I’ve recently re-ignited the flame of my love for baguettes. Don’t get me wrong – I didn’t ever stop liking them. Here’s what happened: my culinary school made the best baguettes EVER. This was mostly due to their very old sourdough mother starter – a big plastic tub of fermented, yeasty ooze that little bits of were used to start each new batch of bread. It was pungent and sour in the most flavorful way possible, and leant an awesome flavor to each batch of baguettes baked using it. It was so important that each day, a student was assigned to “feed” the starter by sprinkling it with fresh flour and then stirring that into the oozy darkness.
Even better than the glorious taste of these baguettes? The fact that the school sold them to students for 50 cents. Sure – they had an over-abundance of baguettes each day. Two baking classes per day, each making upward of 30 baguettes, every single day (plus countless loaves of other bread varieties) meant that the school needed to get rid of these baked goods at a discount. And I benefited greatly from it, taking home and consuming more baguettes than I would like to admit. I thought I was spoiled to all other baguettes for life.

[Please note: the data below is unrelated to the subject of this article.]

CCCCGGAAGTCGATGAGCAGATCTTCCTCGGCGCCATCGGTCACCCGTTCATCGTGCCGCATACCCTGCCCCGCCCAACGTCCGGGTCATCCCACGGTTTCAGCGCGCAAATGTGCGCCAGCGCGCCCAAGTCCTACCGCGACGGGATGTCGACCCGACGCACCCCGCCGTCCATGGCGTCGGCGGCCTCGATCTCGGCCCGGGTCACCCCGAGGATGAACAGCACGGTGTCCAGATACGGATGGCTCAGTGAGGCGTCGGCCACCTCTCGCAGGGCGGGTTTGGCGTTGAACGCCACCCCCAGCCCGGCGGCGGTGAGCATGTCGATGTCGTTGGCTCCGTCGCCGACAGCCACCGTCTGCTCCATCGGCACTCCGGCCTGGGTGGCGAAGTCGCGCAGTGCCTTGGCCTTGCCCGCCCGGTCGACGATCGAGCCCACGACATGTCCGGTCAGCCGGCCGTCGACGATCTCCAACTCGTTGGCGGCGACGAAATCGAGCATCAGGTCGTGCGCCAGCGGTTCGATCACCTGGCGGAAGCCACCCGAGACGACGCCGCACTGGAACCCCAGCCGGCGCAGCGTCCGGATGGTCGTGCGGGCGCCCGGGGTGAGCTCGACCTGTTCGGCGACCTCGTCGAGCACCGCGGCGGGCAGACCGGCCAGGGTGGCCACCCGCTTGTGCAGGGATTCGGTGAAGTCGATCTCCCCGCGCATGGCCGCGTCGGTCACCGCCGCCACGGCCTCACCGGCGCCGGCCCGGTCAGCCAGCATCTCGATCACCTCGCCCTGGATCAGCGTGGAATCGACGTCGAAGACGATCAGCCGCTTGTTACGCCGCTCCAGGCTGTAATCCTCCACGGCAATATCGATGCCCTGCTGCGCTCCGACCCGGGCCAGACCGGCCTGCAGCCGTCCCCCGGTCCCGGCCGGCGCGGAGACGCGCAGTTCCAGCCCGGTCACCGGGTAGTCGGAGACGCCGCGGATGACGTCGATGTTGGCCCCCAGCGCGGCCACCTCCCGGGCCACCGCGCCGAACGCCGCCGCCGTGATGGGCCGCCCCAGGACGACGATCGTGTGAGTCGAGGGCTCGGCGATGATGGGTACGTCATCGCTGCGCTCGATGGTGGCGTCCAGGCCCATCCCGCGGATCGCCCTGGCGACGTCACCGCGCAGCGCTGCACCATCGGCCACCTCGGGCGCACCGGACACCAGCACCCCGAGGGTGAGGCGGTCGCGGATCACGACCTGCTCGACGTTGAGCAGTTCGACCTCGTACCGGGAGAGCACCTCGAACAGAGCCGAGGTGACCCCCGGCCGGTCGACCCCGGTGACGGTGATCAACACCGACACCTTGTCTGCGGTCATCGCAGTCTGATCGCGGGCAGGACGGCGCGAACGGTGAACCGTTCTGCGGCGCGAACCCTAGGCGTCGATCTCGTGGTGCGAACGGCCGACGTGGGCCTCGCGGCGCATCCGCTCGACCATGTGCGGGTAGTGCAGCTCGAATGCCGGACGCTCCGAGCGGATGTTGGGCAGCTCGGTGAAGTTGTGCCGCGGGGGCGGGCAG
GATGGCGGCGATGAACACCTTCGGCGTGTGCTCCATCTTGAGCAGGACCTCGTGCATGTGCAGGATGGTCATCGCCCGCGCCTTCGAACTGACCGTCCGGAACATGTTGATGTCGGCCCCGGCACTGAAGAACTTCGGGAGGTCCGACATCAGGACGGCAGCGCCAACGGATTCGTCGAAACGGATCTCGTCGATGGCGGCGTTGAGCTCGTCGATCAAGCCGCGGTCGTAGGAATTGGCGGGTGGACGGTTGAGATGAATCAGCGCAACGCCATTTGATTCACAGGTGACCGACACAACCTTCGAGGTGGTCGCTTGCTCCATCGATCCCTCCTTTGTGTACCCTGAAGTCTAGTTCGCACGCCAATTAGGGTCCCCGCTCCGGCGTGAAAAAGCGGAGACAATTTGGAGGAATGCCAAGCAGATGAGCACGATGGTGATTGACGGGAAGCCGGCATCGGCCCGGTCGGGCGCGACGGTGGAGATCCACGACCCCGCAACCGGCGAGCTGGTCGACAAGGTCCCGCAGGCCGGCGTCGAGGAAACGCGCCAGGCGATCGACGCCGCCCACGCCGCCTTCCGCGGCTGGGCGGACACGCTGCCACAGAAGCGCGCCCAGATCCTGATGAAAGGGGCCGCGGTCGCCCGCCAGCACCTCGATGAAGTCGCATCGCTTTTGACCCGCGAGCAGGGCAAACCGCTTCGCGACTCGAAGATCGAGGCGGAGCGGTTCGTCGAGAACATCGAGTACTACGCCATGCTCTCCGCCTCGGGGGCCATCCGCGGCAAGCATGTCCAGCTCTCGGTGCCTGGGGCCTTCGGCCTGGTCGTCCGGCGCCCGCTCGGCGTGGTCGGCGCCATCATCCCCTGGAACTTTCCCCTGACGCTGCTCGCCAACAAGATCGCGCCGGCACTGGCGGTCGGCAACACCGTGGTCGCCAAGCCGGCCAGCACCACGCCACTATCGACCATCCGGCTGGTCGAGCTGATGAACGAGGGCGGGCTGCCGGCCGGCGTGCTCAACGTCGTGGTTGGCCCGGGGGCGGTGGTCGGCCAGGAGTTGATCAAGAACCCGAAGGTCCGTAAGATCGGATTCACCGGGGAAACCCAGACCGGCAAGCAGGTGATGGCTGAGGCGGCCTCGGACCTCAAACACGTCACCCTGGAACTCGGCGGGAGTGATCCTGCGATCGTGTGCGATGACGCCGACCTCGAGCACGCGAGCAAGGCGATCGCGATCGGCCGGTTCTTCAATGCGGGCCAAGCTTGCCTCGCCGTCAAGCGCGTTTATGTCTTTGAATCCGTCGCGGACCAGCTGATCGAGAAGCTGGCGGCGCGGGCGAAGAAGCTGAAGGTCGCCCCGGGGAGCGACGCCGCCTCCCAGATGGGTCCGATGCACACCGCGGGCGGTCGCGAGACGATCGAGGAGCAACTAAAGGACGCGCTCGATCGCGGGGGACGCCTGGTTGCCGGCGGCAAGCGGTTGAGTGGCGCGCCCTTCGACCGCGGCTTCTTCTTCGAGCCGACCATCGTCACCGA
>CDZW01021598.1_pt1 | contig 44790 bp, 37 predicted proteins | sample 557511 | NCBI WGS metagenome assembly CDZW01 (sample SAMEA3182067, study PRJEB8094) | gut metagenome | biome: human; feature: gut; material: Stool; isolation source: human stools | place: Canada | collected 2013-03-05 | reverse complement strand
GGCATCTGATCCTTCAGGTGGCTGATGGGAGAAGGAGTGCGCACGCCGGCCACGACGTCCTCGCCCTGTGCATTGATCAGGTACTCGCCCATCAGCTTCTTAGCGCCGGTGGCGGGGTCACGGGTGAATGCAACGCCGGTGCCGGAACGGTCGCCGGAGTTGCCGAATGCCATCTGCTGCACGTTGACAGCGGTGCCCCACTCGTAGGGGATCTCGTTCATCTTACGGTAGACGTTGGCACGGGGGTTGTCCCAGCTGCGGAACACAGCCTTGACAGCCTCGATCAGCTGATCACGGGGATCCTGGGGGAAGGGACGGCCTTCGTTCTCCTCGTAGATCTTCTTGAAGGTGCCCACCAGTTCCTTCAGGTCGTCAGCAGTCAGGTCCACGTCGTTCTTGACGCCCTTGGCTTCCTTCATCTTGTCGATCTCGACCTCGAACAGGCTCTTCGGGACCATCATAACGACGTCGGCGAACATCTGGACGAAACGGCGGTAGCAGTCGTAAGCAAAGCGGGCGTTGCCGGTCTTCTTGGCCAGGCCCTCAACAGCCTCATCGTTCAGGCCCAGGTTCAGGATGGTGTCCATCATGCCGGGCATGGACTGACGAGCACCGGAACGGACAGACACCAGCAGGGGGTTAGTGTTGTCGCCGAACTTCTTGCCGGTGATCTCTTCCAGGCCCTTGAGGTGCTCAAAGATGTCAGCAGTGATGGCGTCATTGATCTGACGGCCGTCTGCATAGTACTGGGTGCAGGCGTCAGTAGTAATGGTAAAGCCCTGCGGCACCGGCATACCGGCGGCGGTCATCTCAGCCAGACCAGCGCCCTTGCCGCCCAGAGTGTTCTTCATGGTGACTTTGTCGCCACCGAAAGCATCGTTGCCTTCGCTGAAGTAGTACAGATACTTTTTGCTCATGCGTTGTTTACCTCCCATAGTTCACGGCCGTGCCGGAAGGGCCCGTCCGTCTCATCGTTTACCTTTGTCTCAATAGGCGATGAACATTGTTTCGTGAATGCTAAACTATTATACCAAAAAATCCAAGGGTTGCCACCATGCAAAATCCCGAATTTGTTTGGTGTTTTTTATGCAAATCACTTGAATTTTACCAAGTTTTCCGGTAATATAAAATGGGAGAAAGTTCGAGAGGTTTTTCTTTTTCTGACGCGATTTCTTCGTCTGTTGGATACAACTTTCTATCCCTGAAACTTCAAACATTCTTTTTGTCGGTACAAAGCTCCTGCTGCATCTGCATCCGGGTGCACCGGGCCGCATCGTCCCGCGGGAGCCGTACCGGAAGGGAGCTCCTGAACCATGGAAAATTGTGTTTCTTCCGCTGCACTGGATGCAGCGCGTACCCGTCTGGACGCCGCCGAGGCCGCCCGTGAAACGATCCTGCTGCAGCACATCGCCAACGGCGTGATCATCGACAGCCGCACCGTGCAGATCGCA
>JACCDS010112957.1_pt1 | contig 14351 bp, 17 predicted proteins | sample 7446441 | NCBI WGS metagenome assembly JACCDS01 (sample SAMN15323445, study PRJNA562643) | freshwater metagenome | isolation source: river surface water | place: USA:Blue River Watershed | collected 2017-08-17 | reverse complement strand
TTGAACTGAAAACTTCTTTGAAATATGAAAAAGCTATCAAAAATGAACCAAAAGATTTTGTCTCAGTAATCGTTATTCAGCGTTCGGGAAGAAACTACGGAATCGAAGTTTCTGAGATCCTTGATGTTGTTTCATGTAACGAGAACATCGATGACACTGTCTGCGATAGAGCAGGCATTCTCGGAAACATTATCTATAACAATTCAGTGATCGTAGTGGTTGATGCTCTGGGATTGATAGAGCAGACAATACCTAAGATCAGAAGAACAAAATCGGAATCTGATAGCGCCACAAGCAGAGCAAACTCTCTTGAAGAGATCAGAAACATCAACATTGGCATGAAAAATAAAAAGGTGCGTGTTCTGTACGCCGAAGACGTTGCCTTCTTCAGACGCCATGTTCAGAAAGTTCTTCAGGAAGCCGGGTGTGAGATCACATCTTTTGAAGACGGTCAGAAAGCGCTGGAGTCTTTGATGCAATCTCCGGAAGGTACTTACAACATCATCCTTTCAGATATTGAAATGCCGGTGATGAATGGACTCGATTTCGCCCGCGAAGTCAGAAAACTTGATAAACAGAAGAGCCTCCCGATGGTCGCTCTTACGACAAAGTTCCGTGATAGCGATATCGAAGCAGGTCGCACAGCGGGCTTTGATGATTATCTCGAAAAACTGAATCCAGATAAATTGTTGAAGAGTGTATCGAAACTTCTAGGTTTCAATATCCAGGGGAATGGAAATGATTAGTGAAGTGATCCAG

I’ve recently found multigrain baguettes from Detroit’s Avalon Bakery that are starting to fill the void in my heart. Chock full of nuts and seeds, I feel slightly less guilty about topping crunchy toasted slices with ricotta cheese, dried apricots, almonds and honey and calling it dessert (and/or a meal).
Disclaimer: This post is part of an ongoing relationship I have with NatureBox for recipe development. Posts like this help me pay for the costs associated with this blog (groceries…lots of groceries), and help support me as I pursue a career in recipe development and food photography. All opinions are 100% my own.